One particular relationship was of great interest to me, that of Suleyman, who dutifully married his first cousin. They both tried very hard to make it work, but when we meet him, we discover that the marriage has become a painfully dry and desolate place, where each lead their individual lives, with very little of the relationship together.

Another character is detective Cohen, a rare Jew in the police force described as follows:

When one has been known and admired as a prolific womanizer for most of one’s adult life, any change in that situation can come rather hard. Although Cohen had been married since the age of nineteen, he had never let that fact or indeed his rather short stature and dishevelled apearance hold him back from the most ardent pursuit of other women. Jokey charm, of which he possessed copious amounts, had always seen him through. The knowledge that women love a man who can make them laugh had successfully taken him to many bedrooms and had, quite frequently, resulted in his being asked back again. Until this year.

Whether it was because now he was on the ‘wrong’ sied of forty five or just a patch of ill fortune, Cohen didn’t know but the fact was beyond dispute. Women, it seemed, didn’t want him any more. The rbuffs and even in one notable case the cruel sound of mocking laughter were hideously painful for him to bear. Even his long-suffering wife, who had for so many years pleaded with him to leave other women alone and attend to her, had lost interest. He’d tried to find a little comfort in her arms the previous night when he found that he couldn’t sleep, but she, like all the lithe little girls that he still so desired, had just sent him on his way, back to his customary couch, flinging her curses in his unfaithful wake.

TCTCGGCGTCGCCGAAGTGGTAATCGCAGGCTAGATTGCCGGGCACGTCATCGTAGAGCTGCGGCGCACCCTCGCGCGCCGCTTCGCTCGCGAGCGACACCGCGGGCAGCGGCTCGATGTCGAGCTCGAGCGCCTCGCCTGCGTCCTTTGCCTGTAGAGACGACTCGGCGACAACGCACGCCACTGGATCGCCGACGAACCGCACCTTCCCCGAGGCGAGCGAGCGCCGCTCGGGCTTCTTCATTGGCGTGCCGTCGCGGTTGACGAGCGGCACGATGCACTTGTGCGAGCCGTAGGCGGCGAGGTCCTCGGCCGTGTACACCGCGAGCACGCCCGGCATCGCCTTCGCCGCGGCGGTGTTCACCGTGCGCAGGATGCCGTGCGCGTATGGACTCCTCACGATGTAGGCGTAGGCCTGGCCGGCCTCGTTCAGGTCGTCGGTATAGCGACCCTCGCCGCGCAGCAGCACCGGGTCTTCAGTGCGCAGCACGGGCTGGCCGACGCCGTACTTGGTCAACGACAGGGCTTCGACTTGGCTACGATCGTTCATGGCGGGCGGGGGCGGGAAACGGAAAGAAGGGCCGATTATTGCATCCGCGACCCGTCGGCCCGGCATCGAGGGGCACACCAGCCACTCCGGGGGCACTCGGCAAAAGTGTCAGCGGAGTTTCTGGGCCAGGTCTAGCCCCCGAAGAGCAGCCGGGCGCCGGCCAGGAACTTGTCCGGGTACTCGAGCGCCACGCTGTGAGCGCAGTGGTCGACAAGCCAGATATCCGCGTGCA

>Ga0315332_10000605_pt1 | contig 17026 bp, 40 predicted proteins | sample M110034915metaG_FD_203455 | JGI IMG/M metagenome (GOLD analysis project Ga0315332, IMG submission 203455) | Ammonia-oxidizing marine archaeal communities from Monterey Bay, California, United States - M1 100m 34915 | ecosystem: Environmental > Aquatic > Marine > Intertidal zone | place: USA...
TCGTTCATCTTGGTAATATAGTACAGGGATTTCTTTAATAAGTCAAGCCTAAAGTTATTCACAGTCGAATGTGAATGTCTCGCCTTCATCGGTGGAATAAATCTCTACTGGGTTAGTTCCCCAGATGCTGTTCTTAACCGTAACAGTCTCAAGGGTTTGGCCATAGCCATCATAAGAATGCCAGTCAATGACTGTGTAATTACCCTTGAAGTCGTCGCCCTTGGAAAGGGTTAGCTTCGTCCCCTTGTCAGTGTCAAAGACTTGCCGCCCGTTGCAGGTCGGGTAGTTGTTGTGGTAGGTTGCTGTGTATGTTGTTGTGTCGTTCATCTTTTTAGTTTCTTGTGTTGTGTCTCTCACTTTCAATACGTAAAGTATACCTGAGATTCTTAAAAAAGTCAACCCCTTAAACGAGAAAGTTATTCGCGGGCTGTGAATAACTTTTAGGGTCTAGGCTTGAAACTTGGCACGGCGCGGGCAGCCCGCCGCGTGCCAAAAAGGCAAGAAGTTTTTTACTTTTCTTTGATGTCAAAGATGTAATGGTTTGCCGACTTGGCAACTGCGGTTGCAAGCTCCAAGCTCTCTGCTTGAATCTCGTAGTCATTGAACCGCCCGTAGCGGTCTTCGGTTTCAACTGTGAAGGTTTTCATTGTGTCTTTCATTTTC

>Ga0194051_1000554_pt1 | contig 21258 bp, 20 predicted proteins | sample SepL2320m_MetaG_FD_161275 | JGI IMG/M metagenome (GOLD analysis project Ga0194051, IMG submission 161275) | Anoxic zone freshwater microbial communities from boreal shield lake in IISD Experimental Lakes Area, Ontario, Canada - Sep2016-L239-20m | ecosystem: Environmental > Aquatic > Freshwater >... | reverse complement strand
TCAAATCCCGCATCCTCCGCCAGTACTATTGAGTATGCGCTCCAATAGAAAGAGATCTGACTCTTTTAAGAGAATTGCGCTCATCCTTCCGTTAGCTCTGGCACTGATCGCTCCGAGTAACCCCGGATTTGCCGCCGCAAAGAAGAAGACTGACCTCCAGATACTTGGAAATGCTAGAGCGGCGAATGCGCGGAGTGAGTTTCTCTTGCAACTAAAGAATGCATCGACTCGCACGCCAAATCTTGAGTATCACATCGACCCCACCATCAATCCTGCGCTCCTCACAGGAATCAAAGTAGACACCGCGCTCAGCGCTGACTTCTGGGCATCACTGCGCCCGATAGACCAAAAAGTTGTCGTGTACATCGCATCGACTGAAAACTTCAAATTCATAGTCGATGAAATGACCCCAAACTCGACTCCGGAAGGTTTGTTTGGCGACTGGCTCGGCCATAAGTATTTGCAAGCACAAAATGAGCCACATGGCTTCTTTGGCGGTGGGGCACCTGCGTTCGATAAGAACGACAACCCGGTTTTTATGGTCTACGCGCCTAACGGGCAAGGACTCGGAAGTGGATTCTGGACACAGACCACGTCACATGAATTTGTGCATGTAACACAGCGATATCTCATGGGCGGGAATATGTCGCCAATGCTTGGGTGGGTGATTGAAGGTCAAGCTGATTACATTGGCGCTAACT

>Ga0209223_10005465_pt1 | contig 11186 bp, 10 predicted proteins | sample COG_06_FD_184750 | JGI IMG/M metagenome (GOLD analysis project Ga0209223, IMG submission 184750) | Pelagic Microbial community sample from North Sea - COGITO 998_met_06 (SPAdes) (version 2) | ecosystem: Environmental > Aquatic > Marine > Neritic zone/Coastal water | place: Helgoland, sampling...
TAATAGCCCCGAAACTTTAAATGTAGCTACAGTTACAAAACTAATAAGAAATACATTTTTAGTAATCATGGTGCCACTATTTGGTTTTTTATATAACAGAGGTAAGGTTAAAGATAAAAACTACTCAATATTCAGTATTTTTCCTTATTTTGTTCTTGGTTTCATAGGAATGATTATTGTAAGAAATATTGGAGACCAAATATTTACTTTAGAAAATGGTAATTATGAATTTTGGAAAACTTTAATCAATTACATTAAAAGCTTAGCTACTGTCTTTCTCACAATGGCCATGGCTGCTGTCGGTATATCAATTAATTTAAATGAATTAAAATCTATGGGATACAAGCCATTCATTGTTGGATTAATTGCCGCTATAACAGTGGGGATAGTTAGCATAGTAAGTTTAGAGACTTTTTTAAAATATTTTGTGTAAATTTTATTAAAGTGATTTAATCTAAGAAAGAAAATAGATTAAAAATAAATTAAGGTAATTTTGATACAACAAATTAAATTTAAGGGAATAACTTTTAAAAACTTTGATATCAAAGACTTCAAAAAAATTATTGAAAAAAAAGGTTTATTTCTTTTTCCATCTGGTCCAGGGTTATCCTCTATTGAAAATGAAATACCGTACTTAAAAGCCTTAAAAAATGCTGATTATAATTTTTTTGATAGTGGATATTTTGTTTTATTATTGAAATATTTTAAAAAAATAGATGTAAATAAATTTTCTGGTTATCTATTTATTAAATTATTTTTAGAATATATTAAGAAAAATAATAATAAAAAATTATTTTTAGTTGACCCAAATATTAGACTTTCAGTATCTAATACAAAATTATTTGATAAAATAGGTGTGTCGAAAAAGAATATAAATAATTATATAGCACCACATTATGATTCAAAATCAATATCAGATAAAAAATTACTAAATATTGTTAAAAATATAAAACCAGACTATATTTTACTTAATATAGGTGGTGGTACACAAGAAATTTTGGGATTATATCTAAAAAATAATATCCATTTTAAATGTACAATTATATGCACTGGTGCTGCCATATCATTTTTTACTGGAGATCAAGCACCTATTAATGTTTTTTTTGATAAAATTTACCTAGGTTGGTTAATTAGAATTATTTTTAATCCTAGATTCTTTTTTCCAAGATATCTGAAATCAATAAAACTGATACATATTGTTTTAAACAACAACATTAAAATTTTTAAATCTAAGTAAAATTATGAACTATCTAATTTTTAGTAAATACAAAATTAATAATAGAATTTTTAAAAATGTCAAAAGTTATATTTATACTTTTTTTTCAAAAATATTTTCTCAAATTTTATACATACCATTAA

It was, Cohen would have been the first to admit, his own fault. Had he bothered to try and be faithful to Estelle he would now, in his middle years, have both a friend and a over with whom he could take comfort as the lines overwhelmed his face and the loose skin around his middle began to sag. His wife was, after all, ageing like himself and, unlike the pretty little tarts he hankered after, unable to point mocking fingers at his inadequacies.

The plot hinges on a dead boy, a beautiful boy, found dead, alone, on a bed in an empty, tasteful but unlived in home. Who is he? Why is he here? Why is he dead?

We meet the gossipy neighbors, we meet the Armenian community, we meet some of the lowest characters you would ever hope to meet, the kind the police deal with every single day. Nothing is simple, one single clue leads slowly, painfully to another. I give credit to Nadel; she relies on good honest police work, chasing down the clues, going through the stacks of old files, interviewing unsavory lowlifes; the things good police really do to solve their cases.